Diminished Member Sensitivity? Don’t Make it Worse
When something goes wrong with the body, the owner of that body tends to think about it all the time. From dry skin to medical conditions to something as simple as that pimple in an odd place, it’s not unusual at all to obsess about whatever might be going wrong. When it comes to member sensitivity, a man who knows that his sensation is diminished might take extra time with manhood care, scour the internet to find articles on what to do to help the situation, and look high and low for remedies.
But the problem with all this obsession is that it tends to actually make the matter worse. How does that work?
Overthinking is never a good thing
It all comes back to the brain. When someone feels any sort of sensation, it’s coming from nerve endings that create an impossibly fast loop to the brain. The brain registers the sensation at the same moment the body responds to it. This vivid connection between the body and brain doesn’t stop there; it also comes into play whenever a man uses any of his senses.
When a man feels a sensual touch, his member sensitivity depends not only on the nerve endings in the manhood itself, but how the brain reacts to those nerve endings. Touches can be more intense when other senses come into play, such as smelling a familiar perfume that turns him on, remembering past encounters, seeing delightful visual images or even feeling an emotional response to the partner. This is almost always a good thing!
But on the flipside, a man who is very worried about his male organ sensation – or lack thereof – might actually suffer from further problems because he’s thinking about it all the time. The worry crowds out all those other senses, making the issues of member sensitivity even worse. Now, rather than his brain getting all it can from the nerve endings, the sensation is somewhat deadened even further by the fact that his brain is blocked from fully engaging all those senses. Worry has overtaken the situation, and a man is now feeling more diminished response than ever before. As a result, he worries more. It’s a vicious cycle.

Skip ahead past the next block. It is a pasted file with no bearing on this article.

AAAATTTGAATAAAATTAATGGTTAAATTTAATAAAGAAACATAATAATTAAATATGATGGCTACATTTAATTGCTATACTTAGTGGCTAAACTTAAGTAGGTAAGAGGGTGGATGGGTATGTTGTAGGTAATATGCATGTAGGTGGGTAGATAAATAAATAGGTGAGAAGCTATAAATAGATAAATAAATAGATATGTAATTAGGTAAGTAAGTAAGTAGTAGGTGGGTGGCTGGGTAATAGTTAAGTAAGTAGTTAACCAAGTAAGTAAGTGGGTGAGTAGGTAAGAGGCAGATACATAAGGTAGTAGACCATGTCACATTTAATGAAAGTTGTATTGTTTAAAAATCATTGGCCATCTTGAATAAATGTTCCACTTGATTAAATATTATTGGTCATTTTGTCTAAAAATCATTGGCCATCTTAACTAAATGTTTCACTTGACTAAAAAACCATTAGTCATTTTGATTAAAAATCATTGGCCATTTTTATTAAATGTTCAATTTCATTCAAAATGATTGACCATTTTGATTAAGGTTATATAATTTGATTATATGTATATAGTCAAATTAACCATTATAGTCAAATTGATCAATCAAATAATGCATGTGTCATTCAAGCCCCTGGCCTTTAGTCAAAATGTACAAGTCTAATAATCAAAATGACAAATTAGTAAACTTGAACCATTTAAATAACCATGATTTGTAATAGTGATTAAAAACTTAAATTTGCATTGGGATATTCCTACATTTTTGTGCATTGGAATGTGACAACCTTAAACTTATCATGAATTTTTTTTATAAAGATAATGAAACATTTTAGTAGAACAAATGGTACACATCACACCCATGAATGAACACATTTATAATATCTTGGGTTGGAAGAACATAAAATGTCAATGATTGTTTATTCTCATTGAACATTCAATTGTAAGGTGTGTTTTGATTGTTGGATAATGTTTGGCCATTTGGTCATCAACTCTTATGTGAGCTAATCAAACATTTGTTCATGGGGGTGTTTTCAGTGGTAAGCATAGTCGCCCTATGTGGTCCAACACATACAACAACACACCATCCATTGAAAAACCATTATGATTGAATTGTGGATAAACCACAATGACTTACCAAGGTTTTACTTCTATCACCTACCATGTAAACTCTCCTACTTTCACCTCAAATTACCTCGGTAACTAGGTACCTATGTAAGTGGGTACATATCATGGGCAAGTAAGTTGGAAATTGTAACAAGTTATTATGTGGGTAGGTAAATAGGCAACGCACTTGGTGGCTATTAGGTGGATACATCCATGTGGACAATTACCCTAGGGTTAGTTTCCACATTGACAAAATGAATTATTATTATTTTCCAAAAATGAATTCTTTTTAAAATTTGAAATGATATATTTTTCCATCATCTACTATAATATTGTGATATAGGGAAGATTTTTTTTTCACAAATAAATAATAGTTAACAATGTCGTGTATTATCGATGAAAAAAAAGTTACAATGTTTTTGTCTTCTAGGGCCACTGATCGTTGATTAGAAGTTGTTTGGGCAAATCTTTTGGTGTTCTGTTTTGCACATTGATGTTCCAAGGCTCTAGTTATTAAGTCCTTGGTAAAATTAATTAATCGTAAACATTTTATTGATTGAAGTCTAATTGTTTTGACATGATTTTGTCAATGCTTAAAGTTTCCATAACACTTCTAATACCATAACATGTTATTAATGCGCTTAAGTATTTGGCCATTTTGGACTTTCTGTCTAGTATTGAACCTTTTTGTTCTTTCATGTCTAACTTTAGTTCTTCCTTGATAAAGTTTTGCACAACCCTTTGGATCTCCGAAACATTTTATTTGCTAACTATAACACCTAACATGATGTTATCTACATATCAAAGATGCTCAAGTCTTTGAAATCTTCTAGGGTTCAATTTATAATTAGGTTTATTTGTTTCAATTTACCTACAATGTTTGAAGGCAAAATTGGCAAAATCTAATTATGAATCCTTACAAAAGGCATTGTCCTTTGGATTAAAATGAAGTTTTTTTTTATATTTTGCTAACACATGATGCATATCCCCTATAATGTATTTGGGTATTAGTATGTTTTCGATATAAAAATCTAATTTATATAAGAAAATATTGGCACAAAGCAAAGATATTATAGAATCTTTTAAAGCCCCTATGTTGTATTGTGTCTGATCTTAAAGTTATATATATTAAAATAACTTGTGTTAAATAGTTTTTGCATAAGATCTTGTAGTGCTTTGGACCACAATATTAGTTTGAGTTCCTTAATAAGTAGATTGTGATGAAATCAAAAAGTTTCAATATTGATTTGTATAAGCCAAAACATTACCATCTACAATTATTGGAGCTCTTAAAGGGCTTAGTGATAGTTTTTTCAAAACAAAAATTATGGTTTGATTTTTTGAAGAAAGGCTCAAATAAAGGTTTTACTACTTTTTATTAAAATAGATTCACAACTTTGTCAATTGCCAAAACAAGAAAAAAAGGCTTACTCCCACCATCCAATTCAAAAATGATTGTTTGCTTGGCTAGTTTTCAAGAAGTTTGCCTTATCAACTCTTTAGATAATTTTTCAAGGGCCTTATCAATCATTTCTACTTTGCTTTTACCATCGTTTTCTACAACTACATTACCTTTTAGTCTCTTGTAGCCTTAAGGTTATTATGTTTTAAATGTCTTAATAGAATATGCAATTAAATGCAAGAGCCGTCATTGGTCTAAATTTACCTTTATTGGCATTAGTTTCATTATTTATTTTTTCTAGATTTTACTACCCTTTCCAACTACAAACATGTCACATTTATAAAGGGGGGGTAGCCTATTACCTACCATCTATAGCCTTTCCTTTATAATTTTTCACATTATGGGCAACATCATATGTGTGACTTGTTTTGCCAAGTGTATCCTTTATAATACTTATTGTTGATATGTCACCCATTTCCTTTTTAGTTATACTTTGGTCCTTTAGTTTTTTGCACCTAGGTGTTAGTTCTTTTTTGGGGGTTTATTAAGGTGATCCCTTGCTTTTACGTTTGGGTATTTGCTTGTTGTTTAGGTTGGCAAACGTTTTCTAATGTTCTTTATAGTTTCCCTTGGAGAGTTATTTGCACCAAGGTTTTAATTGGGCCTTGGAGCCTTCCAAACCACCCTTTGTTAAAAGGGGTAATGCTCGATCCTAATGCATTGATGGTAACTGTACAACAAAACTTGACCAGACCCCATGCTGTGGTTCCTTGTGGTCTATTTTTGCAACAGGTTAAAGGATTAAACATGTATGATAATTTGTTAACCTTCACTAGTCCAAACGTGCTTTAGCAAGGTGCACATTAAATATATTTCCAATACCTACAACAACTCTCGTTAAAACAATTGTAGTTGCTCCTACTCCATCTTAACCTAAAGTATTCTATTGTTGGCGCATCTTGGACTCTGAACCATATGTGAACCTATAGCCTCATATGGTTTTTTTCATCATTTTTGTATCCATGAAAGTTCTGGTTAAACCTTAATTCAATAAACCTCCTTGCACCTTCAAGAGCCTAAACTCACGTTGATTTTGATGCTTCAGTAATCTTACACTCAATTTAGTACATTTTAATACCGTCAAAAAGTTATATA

How to overcome overthinking
If a man truly wants to do all he can to help his member sensitivity, he needs to stop thinking about it. Yes, that’s easier said than done, but here are some tips that can help a man make a real go of relaxing and enjoying the moment:
- Don’t have a set goal.An encounter doesn’t have to have an end goal. If the mindset is to simply have fun and see where things go, then the pressure is off, and a man can try out what feels best – not what he thinks should feel best.
- Take some time out.Rather than indulge in coupling or solo play at every opportunity, hoping for a different outcome in male organ sensation, a man should go without touching his member for several weeks. Simply stop messing with the organ. This can allow for much less pressure, but also give the manhood a chance to ‘reset’ and those nerves to long for touch again.
- Talk during the fun.When with a partner – or by himself – a man can talk his way through what’s happening, describing it all in intimate detail. This talking in conjunction with sensation can crowd out anything else that might be in his head and result in less worry, which might result in more sensation.
To protect member sensitivity and encourage even better male organ sensation, a man can turn to a top-notch manhood health crème (health professionals recommend Man 1 Man Oil, which is clinically proven mild and safe for skin). A crème that contains L-carnitine is a good bet; this amino acid works to heal peripheral nerve damage that can lead to loss of male organ sensation. A crème loaded with plenty of other nutrients can also help enhance overall manhood health.
Visit http://www.menshealthfirst.com for additional information on most common manhood health issues, tips on improving member sensitivity and what to do to maintain a healthy male organ. John Dugan is a professional writer who specializes in men’s health issues and is an ongoing contributing writer to numerous websites.